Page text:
LORD  BYRON  and  his  TIMES
Documents Biography Criticism

Samuel Rogers and his Contemporaries
Samuel Rogers to Richard Sharp, 4 December 1834

Vol. I Contents
Chapter I. 1803-1805.
Chapter II. 1805-1809.
Chapter III. 1810-1812.
Chapter IV. 1813-1814.
Chapter V. 1814-1815.
Chapter VI. 1815-1816.
Chapter VII. 1816-1818.
Chapter VIII. 1818-19.
Chapter IX. 1820-1821.
Chapter X. 1822-24.
Chapter XI. 1825-1827.
Vol. II Contents
Chapter I. 1828-1830.
Chapter II. 1831-34.
Chapter III. 1834-1837.
Chapter IV. 1838-41.
Chapter V. 1842-44.
Chapter VI. 1845-46.
Chapter VII. 1847-50.
Chapter VIII. 1850
Chapter IX. 1851.
Chapter X. 1852-55.
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‘Holland House: 4th Dec., 1834.

‘My dear Friend,—The long and the short I believe to be this: The K. is by all parties thought to be very honest but very nervous. Now, there are only two men in whom he has much confidence. To them he looks up—in them only does he think there is safety; and having lost one, he resolved on the first occasion to call in the other, though well satisfied with Melbourne. If Lord G[rey] had remained in office, he would never, they say, have had recourse to the Duke.

‘So the Whig ministers may thank themselves for having taken Lord G. too readily at his word. The wish of his heart was to continue another year and to carry the two Church reforms, which he was confident he could have done.

‘The first half of my story I believe, the last half I know to be true.

‘If our friends Lord H[olland] and Lord L[ansdowne] had gone out with Lord G., which they ought to have done, H. would have brought Lord G. back, and we should now have been in office, or it would have brought in the Tories at once—a sad event, for they would then
have had more time for entrenching themselves before another session, and for working mischief abroad.

‘“Would you like a little more of the graphic? Six Ministers were assembled at dinner at H[olland] H[ouse], on the Friday night (the night of Lord M.’s return from Brighton), and dispersed, thinking themselves still in office. On that night, at half-past seven o’clock, Lord Palmerston called at the Treasury, and was shown in to Lord M., who had just alighted, and was sitting in his travelling cap, by two candles, in a large room, his room of business. “What news?” said P. “What will surprise you,” said M., and, saying no more, he put into his hand a paper, containing the result of what had passed.

‘What had passed was nothing like what it is said to be. It was very simple. The K. did not tell the Q. till the next day, when she said, “Ah! England will rejoice in it;” to which he answered, “That is as it may be, Madam.” (A favourite phrase with him.) Lord G. at Howick is astounded—he thinks the measure not only unconstitutional, but illegal—for the D., being dictator, might run away with all the money. Lord M. writes from Melbourne very naturally. “I was never so happy, but I suppose I shall soon be d—d tired for want of something to do, as all are who leave office.”

‘And now a word or two about Brougham. His vagaries in Scotland, for I followed in his wake, would fill a volume. His letter to Lord Lyndhurst and the answer I have seen. If you had any suspicions with regard to the moon before, what do you think now? Scarlett has also another competitor in Wetherall, for W. could not be Irish Chancellor and Scarlett could. I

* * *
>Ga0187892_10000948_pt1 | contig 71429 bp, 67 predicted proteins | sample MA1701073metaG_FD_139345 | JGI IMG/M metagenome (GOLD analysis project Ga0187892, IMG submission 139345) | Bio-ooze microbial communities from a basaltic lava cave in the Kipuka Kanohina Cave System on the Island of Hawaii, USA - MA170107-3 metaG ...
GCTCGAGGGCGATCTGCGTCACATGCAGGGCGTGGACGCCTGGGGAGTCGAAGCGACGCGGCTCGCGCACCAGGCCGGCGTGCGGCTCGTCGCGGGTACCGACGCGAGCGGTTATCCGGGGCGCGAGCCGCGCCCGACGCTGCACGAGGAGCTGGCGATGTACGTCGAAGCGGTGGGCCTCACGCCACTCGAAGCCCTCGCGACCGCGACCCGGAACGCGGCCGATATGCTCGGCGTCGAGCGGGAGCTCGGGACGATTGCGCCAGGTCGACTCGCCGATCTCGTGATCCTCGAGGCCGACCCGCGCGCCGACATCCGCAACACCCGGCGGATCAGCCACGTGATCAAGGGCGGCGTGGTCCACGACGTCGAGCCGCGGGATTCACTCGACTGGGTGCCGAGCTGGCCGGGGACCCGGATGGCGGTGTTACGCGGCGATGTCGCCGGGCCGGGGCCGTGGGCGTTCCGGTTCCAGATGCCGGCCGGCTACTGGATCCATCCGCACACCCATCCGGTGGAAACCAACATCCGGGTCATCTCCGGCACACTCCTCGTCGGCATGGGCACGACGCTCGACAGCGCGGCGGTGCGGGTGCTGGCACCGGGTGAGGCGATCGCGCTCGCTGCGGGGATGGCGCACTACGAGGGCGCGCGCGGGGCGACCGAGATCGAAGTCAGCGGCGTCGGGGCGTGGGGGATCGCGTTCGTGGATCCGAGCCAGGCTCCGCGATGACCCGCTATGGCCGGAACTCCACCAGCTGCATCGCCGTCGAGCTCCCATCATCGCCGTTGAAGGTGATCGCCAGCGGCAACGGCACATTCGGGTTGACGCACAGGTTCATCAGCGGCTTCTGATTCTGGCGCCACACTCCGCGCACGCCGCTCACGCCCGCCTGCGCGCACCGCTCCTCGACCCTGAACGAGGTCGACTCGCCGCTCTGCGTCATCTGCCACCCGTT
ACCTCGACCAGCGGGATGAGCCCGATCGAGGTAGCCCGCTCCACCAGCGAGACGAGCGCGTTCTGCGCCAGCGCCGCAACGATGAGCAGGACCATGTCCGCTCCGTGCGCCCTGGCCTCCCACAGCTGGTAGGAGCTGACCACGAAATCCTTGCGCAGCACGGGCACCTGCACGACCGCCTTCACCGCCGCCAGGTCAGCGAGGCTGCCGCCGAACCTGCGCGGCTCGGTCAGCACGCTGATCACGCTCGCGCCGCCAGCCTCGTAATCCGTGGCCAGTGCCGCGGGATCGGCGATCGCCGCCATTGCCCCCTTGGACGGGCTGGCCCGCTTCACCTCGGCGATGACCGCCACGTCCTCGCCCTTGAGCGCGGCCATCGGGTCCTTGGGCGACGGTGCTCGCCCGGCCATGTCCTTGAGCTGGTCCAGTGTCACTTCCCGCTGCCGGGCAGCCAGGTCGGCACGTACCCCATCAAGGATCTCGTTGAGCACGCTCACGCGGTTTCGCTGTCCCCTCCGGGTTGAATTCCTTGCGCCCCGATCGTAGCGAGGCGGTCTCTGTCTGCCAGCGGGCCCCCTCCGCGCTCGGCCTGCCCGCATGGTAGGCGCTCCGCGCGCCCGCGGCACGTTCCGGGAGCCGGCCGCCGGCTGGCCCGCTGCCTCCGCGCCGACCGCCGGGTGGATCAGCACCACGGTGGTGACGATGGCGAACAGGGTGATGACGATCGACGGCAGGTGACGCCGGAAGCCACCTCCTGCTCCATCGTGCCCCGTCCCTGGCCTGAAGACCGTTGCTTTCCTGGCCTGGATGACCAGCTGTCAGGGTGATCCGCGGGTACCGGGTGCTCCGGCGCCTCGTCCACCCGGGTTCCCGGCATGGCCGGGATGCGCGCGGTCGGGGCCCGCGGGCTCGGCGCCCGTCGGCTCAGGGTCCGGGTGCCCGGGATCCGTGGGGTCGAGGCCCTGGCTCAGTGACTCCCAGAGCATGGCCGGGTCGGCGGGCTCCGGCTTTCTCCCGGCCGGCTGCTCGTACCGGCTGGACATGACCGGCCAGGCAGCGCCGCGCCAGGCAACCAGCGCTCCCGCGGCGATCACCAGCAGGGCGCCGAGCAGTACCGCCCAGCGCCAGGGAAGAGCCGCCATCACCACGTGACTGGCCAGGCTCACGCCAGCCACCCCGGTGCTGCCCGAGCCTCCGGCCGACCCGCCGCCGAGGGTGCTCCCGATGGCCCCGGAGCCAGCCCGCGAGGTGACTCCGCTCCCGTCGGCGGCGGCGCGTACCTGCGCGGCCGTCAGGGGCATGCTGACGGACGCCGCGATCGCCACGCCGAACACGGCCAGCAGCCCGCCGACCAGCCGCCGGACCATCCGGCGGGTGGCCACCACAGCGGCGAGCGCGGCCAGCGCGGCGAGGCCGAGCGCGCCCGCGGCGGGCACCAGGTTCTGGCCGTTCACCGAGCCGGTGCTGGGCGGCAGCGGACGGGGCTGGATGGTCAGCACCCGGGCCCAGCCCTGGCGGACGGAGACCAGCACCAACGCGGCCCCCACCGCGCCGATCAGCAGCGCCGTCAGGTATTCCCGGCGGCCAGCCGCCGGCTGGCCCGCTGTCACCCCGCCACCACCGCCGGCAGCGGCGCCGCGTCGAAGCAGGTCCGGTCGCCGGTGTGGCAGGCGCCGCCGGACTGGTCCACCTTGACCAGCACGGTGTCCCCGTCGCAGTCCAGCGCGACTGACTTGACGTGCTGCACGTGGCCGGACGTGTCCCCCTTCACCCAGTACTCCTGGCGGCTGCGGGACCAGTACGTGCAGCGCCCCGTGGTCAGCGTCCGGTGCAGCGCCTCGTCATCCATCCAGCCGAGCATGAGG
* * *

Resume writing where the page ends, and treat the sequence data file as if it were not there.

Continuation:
earnestly wish that S. may have what he wants, and I am told he is sure of it—
Denman tells me so. In that case Wll. must have the Duchy of L[ancaster], for he neither could nor would go to Ireland.

‘To return to the K. He has long taken a great dislike to B., and his conduct lately has settled it. His antics and his taking the great seal across the Border without leave, brought on the crisis. He has worn him out, too, with correspondence, having assailed him with reams of paper, writing through Sir H. Taylor. He thinks he has great admissions in the K.’s answers through the same channel, but forgets that the K., also, has his. His, I am told by those who have seen them, are beyond anything. But why, you will say, did the K. write (or rather dictate)? He thought he must answer his Chancellor. All now is over, however, and I believe all are heartily sick of him. He wrote a second letter to Lord L. from Calais, still more urgent, and he has written a third retracting all. He has taken, I hear, his seat in the Institute.

‘I am delighted to think that you are so well off as to society. The weather here is delightful. What then must it be with you! Remember me most kindly to the ladies.

‘Ever yours,
‘S. R.

B. has taken his new secretary with him to Paris—a dull young man, able only to transcribe; his fellow-traveller in Scotland, Edmonds.

‘Pray write to me, without any thought or scruple
as to postage. The utmost cannot amount to the price of one opera. But having bored you with this long epistle, I shall spare you in future. My lady removes to Burlington Street to-morrow.

‘And now to conclude with what I ought to have begun with—your new volume—which I first saw in Jeffrey’s hand—notice-copy. I cannot say how much I like the nine new articles, though I wish you had given a little more of a Continental tour, particularly in Switzerland; but your additions are invaluable.

Hallam is in town, and Sydney [Smith], and Whishaw. When you like you shall meet them at breakfast. H. is but a step, you know.

Lord M. communicated the news only to three persons over night—the Foreign Secretary, the Home Secretary and the Chancellor. Next morning it was in the “Times,” and “Chronicle.” Who sent it? The two first say, we did not. The mischievous article was sent by him, I suppose, as a poisonous present to “The Times,” “the Queen has done it all.” These things must destroy all confidence. Allen fights for him against all the world.’